Auditor suggests legal clarity on Gov. Dayton's use of state plane

ST. PAUL -- State law isn't clear on whether Minnesota's governor can use a state airplane to travel to political events, the legislative auditor said today.

Gov. Mark Dayton
Gov. Mark Dayton (2011 file / News Tribune)

ST. PAUL -- State law isn't clear on whether Minnesota's governor can use a state airplane to travel to political events, the legislative auditor said today.

The auditor scolded Gov. Mark Dayton for taking a campaign aide with him to Bemidji and International Falls in 2012. Dayton's office admitted that was a mistake and said it will not happen again.

"The state has not established a consistent standard for determining whether it is lawful for the governor to use a state airplane to travel to political events," Legislative Auditor Jim Nobel's office said in a summary of a report it released this morning.

The auditor said that if the Legislature decides the issue "the law should expressly require reimbursement from the appropriate political organization."

An investigation began after an Oct. 24, 2012, flight from St. Paul to Bemidji and on to International Falls. Dayton held one official meeting in Bemidji and a political event there and one in International Falls. The auditor also looked into a Sept. 28, 2012, flight to Willmar and a Sept. 20, 2012, trip to Brainerd. All the trips included a mix of official and campaign events.


Dayton's campaign paid for most of the Bemidji and International Falls flight expense, his office reported. The Minnesota Jobs Coalition, a conservative group, raised the travel subject when it said it learned a top political aide traveled with the governor, but there were no official aides on the trip.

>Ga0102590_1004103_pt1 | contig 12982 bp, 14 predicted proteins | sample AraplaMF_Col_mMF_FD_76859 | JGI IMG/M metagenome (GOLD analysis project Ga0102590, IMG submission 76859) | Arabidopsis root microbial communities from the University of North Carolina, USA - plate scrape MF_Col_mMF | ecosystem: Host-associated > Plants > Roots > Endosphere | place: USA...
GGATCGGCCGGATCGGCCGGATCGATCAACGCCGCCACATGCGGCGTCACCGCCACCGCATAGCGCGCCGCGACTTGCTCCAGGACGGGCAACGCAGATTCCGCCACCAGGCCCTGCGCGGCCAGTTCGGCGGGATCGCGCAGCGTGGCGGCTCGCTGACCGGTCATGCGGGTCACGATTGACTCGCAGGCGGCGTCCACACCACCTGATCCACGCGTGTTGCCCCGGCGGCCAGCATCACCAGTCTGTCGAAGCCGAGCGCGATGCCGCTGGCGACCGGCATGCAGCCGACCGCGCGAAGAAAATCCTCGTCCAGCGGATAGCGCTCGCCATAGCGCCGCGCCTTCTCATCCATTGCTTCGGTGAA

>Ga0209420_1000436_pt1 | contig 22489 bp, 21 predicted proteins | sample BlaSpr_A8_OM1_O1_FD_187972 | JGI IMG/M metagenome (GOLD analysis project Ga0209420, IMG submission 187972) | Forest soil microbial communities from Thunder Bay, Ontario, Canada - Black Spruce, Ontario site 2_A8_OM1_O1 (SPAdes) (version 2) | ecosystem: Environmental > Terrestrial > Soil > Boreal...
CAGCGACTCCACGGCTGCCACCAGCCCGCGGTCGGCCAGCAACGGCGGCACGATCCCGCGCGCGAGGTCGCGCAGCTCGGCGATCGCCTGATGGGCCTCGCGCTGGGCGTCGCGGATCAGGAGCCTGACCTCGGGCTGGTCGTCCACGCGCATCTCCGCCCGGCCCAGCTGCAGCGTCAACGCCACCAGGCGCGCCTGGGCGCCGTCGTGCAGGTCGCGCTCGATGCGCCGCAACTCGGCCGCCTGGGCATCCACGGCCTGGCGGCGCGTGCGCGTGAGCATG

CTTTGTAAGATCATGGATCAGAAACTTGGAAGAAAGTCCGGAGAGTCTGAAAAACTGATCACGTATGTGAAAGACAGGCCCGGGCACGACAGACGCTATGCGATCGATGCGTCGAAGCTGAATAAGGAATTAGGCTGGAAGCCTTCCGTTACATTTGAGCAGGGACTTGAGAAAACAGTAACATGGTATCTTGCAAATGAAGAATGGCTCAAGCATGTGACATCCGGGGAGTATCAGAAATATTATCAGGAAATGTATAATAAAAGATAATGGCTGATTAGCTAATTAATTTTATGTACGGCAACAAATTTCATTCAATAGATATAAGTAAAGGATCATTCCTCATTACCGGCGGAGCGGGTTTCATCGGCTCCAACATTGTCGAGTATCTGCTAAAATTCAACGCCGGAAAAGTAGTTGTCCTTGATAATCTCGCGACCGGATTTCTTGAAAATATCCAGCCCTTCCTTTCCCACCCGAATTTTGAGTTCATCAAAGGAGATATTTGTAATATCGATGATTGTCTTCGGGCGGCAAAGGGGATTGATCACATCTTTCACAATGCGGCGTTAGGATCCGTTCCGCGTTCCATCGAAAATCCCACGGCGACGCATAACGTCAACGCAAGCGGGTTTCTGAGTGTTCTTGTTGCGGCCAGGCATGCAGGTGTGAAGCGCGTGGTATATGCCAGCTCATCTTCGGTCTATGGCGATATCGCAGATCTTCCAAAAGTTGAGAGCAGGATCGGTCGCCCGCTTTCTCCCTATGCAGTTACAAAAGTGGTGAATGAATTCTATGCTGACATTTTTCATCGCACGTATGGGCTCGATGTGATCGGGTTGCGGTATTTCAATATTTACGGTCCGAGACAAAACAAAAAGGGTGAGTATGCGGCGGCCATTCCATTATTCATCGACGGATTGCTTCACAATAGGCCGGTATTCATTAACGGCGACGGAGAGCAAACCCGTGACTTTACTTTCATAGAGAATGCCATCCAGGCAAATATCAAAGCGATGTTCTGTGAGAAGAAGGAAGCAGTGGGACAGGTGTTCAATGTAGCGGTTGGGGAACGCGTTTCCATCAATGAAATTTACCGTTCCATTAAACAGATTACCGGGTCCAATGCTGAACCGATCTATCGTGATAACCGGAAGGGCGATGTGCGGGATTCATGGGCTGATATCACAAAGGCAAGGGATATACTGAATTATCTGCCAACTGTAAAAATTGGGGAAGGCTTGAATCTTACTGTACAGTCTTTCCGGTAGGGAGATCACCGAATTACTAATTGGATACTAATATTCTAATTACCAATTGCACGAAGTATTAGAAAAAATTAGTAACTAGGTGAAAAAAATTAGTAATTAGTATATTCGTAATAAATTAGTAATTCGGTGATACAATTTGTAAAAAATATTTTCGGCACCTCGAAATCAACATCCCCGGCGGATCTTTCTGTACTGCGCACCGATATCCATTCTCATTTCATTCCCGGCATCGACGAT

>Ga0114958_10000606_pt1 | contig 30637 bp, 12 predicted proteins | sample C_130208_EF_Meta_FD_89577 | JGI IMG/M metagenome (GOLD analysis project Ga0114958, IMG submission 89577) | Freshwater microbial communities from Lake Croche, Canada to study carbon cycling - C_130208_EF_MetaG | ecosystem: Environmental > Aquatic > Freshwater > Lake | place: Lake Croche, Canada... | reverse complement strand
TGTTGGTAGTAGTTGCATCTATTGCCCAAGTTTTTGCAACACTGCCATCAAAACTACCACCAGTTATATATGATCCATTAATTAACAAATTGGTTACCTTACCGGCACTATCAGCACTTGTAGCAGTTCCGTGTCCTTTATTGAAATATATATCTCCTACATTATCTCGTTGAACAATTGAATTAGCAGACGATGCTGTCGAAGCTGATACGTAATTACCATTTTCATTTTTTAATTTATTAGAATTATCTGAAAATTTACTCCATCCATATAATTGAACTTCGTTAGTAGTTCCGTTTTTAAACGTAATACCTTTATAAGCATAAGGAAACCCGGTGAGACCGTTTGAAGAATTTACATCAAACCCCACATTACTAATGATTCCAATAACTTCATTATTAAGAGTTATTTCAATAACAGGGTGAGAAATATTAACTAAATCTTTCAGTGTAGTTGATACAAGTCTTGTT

Dayton's office said the state paid for half of the cost of the flight from St. Paul to Bemidji, where he met with local officials about a dispute over wording on a sign. His campaign paid for the entire flight from Bemidji to International Falls and back to St. Paul, spokesman Matt Swenson said.

The campaign paid more than $2,000 for the $3,000 trip, the press secretary said. That was about two-thirds of the total cost. The campaign paid about half of the cost of the Brainerd and Willmar trips.

The auditor's office reported that generally in state government, public money cannot be used for private or political purposes. However, "it has been generally accepted" that state money can be used to pay for state troopers to protect the governor all the time and that he may use a state vehicle to travel to any event.

Dayton Chief of Staff Tina Smith said in response to the report that the governor believes the state should not pay for political activities, but his security detail prefers using a state plane because of safety and logistical concerns.

"Our policy thus called for the governor's political committee to fully reimburse the state for any air travel costs incurred by adding political activities to travel for state business," Smith wrote in her response. "In no circumstance do taxpayers bear any costs for a state plane used for the governor's political travel."

Smith made a promise about campaign workers: "In regard to the trip to Bemidji and International Falls, a campaign staffer accompanied the governor on the flight. This was an error and will not happen again."

She said that, unless the law changes, the governor will continue the practice of reimbursing the state for use of the plane for political trips that are mixed with official ones. However, she said, the governor's campaign will charter a private plane when Dayton's trips are only for political purposes.

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